• Natural Gas Prices: Potential increases in electricity costs shouldn’t be seen in a vacuum. Because RPS-driven renewable energy will displace a lot of natural gas consumption at power plants (between 3.3 and 4.3 percent nationally), natural gas prices will decline. Those price declines, in turn, should result in customer savings of $78 billion in the Existing RPS case and $99 billion in the High RE scenario, or 1.9 cents/kWh and 0.9 cents/kWh respectively, amounts that can help offset any increases in electricity prices.
• Public Health Savings: Here’s where the benefits of renewable energy really kick in. Declines in just three of the many air pollutants that power plants produce—sulfur dioxide, nitrogen oxides, and particulate matter 2.5—result in public health benefits valued at $97 billion for the Existing RPS scenario and $558 billion in the High RE scenario. Translated into benefits per kilowatt-hour, the Existing RPSs earn us 2.4 cents/kWh and the High RE scenario nets us a whopping 5 cents/kWh. In other words, the public health savings alone would exceed any potential increases in electricity prices.
• Climate Benefits: The more carbon pollution we keep out of the atmosphere, the less economic disruption we experience — fewer costly hurricanes, droughts, wildfires, and floods. Existing RPSs can save us $161 billion that way between now and 2050; the High RE scenario’s benefits are huge: $599 billion. That’s equal to 3.9 cents/kWh in the Existing RPS scenario, and 5.4 cents/kWh in the High RE scenario.
• Jobs: The clean energy economy is already strong, and growing fast. With the Existing RPS scenario, our economy gets a boost of 4.7 million job-years between now and 2050. With the High RE scenario, it’s 11.5 million job-years. (A job-year is just what it sounds like: one year of full-time employment.)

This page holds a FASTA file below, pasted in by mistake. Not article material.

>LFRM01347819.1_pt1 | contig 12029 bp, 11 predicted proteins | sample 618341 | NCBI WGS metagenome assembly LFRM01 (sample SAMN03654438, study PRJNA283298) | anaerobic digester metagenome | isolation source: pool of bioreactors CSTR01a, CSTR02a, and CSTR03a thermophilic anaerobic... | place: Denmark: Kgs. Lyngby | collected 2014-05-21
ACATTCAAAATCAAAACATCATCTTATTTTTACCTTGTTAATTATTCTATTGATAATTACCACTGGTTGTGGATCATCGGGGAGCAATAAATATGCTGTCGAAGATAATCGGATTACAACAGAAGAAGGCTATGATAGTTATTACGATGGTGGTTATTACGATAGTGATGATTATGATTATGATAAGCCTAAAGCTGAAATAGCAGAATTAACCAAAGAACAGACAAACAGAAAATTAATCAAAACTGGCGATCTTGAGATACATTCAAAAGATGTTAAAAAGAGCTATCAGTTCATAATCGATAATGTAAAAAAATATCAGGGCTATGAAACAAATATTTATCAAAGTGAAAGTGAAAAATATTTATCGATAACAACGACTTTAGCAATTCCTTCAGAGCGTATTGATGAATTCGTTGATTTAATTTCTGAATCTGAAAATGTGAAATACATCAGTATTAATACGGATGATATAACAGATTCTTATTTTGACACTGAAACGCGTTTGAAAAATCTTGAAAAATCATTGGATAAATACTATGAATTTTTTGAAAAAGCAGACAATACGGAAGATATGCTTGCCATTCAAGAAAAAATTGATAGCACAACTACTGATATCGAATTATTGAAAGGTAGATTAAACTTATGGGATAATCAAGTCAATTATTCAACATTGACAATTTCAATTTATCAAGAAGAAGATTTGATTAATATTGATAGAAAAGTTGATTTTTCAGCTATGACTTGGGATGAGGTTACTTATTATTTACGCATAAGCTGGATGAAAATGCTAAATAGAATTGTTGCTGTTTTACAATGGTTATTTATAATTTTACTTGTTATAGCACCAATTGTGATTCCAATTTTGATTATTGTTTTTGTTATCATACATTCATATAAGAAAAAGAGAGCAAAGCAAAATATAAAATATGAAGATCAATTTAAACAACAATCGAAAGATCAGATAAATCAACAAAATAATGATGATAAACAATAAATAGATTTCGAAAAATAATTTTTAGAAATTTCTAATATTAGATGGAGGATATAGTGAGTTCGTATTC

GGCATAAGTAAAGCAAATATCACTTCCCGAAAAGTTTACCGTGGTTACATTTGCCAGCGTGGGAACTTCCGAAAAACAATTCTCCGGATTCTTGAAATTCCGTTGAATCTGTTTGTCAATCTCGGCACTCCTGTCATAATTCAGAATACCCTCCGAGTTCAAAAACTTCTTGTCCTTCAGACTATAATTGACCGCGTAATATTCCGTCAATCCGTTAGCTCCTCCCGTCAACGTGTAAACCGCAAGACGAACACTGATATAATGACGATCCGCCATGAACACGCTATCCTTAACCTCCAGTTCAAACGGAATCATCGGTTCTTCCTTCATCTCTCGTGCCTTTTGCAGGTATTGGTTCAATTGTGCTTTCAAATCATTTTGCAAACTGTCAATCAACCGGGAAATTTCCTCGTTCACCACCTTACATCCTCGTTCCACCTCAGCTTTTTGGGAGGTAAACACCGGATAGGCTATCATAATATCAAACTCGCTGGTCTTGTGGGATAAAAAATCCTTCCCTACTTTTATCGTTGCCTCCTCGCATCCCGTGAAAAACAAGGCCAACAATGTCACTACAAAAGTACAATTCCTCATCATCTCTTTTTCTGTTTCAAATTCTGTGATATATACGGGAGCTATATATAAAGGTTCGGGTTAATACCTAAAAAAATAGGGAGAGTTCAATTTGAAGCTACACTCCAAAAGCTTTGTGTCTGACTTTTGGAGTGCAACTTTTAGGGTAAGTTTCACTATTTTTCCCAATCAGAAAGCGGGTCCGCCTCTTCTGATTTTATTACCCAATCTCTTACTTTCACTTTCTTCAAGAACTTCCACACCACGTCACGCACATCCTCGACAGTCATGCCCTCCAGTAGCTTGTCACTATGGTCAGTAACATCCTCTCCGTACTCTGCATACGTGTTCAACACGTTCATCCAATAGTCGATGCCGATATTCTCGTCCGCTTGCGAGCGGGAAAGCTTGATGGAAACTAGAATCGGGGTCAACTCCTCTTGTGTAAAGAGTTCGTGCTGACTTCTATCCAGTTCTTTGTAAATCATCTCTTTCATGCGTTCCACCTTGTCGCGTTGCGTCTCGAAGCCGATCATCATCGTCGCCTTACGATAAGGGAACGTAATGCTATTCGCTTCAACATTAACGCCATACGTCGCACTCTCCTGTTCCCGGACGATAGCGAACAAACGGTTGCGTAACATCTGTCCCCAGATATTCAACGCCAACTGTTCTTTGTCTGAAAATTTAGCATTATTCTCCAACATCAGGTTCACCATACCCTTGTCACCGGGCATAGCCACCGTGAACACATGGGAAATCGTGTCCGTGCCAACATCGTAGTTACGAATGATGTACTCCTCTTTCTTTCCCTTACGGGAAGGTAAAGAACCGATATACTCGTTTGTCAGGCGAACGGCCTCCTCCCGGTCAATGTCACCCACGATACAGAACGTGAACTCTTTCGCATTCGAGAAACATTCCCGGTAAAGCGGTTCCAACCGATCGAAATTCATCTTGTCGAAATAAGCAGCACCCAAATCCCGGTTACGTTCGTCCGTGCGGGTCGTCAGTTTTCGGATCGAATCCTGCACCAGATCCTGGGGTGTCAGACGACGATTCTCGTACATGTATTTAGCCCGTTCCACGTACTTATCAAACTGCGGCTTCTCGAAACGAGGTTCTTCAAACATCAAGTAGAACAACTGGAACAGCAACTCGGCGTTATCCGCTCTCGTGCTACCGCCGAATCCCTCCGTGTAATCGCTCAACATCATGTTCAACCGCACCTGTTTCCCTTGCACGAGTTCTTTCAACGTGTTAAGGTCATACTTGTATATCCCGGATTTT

• Water Savings: Conventional and nuclear power plants use huge amounts of water; wind and solar power don’t. Thus, existing RPSs will cut consumption from the power sector by 4 percent and cut withdrawals—water that’s later returned to its source—by 3 percent. In the High RE scenario, those numbers plunge further, with consumption and withdrawals dropping by 18 percent.
For those keeping score at home, the public health and climate benefits alone dwarf even the upper bound of the costs of the standards. And that’s also before noting that, under certain conditions, like higher-than-expected natural gas prices, we could end up closer to the lower bound, with the RPSs leading to savings for our wallets, public health, and our climate.
In other words, if you need a mantra over the next four years and a place to focus your climate-protecting energies, remember: RPSs can help states lead. No matter who’s in the White House or Congress, states can be huge drivers of clean energy development.